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Somewhere Over the Rainbow: remembering the banane femme on Josephine Baker Day

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Many years have passed since the death of Josephine Baker, and the charismatic Broadway chorus-girl turned Parisian music-hall legend, actress, comedian and French fashion icon is still widely remembered for her many achievements. Josephine was, amongst other things: a theatrical genius, a talented musician and extraordinary dancer, a humanitarian and civil rights campaigner, a message courier for the French Resistance during World War II, and the first African American entertainer to break through the ‘colour barrier’ in both Europe and America. She was courted by Hemmingway, painted by Picasso, Henri Laurens and Rouault, sculpted by Alexander Calder, and was the most photographed woman of her time. Josephine was also, perhaps most incredibly, a single mother to the twelve adopted children who comprised her multi-racial and multi-religious Rainbow Tribe family.Gyrating across the stage energetically to the mad unearthly rhythms of the jazz band accompanying her, naked but for a short skirt made of pink ostrich figures, her dark skin glistens under the stage lights, glowing terracotta-mahogany. The eyes of the audience follow her every hip-sway, sashay, gyrate and slide. She pauses briefly every so often to peer cheekily over her shoulder, her short pixie hair-cut emphasising her impish grin…

Josephine Baker was born Freda McDonald in the ghetto slums of St Louis, Missouri in 1906 to a washerwoman mother and vaudeville drummer father. A descendent of Apalachee Indians and black slaves on her mother’s side, and of Spanish and African origin on her father’s, she was an eleven-year-old witness to the violent East St Louis race-riots of 1917, and survived the extreme poverty of her early years by cleaning and child-minding for well-to-do white families.

Baker’s theatrical career began when she toured the United states with The Jones Family Band and the Dixie Steppers in 1919, and she went on to become a Broadway performer when she was elevated from costume girl to member of the chorus line in the hit black musical Shuffle Along, which played to sell-out audiences in New York, Boston and Chicago during the mid-1900’s. Josephine’s entertainment career continued with a role in The Chocolate Dandies in 1925, and a stint at The Plantation club in New York, however it was when her dance performance in la Revue Negre, an all-black jazz extravaganza, took her to Paris, that Josephine Baker’s career skyrocketed. Her signature performance was an energetic dance accompanied by a live jazz band. The dance was mid-way between the Charleston and the tango, performed naked, but for a short skirt comprised entirely of bananas or flamingo feathers and imbued with burlesque elements.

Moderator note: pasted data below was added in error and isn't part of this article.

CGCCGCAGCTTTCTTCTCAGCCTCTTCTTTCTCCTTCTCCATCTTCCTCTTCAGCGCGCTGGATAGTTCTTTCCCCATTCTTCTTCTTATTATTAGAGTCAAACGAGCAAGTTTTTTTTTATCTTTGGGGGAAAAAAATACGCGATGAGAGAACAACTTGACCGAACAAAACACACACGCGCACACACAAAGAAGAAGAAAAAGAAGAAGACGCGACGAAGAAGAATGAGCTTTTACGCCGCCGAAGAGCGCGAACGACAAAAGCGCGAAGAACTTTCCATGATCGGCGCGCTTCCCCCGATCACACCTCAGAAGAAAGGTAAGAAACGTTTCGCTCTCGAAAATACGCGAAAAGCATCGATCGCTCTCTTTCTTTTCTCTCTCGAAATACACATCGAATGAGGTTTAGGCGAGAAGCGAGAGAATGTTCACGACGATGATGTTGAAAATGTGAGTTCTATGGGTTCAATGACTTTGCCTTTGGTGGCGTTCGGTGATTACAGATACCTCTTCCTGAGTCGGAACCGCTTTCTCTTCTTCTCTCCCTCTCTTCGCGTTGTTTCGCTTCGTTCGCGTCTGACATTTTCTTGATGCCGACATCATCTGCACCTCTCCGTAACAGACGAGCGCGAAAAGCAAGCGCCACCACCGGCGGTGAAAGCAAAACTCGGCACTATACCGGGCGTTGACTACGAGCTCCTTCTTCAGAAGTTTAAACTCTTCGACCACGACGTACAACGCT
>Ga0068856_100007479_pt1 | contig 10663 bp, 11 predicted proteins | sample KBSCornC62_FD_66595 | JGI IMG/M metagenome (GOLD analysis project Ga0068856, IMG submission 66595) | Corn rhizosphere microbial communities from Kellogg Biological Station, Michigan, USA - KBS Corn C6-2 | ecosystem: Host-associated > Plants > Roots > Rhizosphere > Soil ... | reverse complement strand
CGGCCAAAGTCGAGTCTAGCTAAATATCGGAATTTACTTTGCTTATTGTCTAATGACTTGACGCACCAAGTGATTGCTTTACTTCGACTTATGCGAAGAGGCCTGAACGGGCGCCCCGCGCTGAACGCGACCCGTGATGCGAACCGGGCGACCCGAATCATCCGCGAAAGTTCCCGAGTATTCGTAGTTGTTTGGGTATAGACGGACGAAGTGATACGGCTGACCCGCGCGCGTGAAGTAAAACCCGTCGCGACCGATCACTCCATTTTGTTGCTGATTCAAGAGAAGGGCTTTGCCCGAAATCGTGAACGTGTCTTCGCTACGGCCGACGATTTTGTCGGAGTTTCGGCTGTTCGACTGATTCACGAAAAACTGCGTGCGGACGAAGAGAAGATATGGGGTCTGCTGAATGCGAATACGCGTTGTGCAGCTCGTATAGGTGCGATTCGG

The racial integration of Parisian society provided an excellent back-drop for her blossoming career, and by 1927 Josephine could command a higher fee than any entertainer in Europe for her performances. She starred in two movies in the early 1930’s and, during World War II, performed for troops as well as utilising her celebrity travel privileges to smuggle messages for the French Resistance disguised in invisible ink on her music sheets.

Josephine’s performance career scaled dizzying heights and depressing lows as did her personal life. She was highly regarded, idolised and pampered in Paris, yet poorly received, negatively reviewed and ill-treated when she returned to the stage briefly in America in the mid 1930’s. She had passionate love affairs, yet married and divorced four times in her life. She experienced the extravagances untold wealth can bring, but she also suffered financial ruin. She retired from the stage several times, but made her final spectacular stage comeback several days before her death at the age 68 from a stroke.

Said to have suffered several miscarriages during her life, Josephine declared on many occasions her adoration for children. Her ideals of brotherhood and racial harmony were demonstrated throughout her life and career (she defiantly refused to perform before segregated audiences and The National Association for the Advancement of Coloured People named May 20 Josephine Baker Day for her civil rights efforts), but no more so than in 1953 at the age of forty-seven, when she began adopting infants from different ethnic and religious backgrounds with the view to raise them together as a demonstration to the world of racial harmony. Over the next ten years, she was to adopt twelve children in total.

Akio and Janot were adopted in 1953 during a trip to Japan. Juri, (of Finnish descent), Luis (from Bogotá), Jeane Claude and Moise (of French and French-Hebrew origin respectively), were adopted in 1954-5 during Josephine’s farewell tour of Europe. In 1956 came Brahim and Marianne, who were found huddled together in the chaotic aftermath of an air-raid during the Algerian war. Koffi, Josephine’s ninth child, was adopted from the Ivory Coast in 1957, and was followed two years later by Mara (from South America). Around Christmas in 1959, Josephine read a story in a Parisian newspaper about an infant found in a dust-bin by a local tramp. She contacted the hospital and arranged to adopt the infant, naming him Noel. The last child of Josephine Baker, Stellina, was adopted in the mid-1960’s.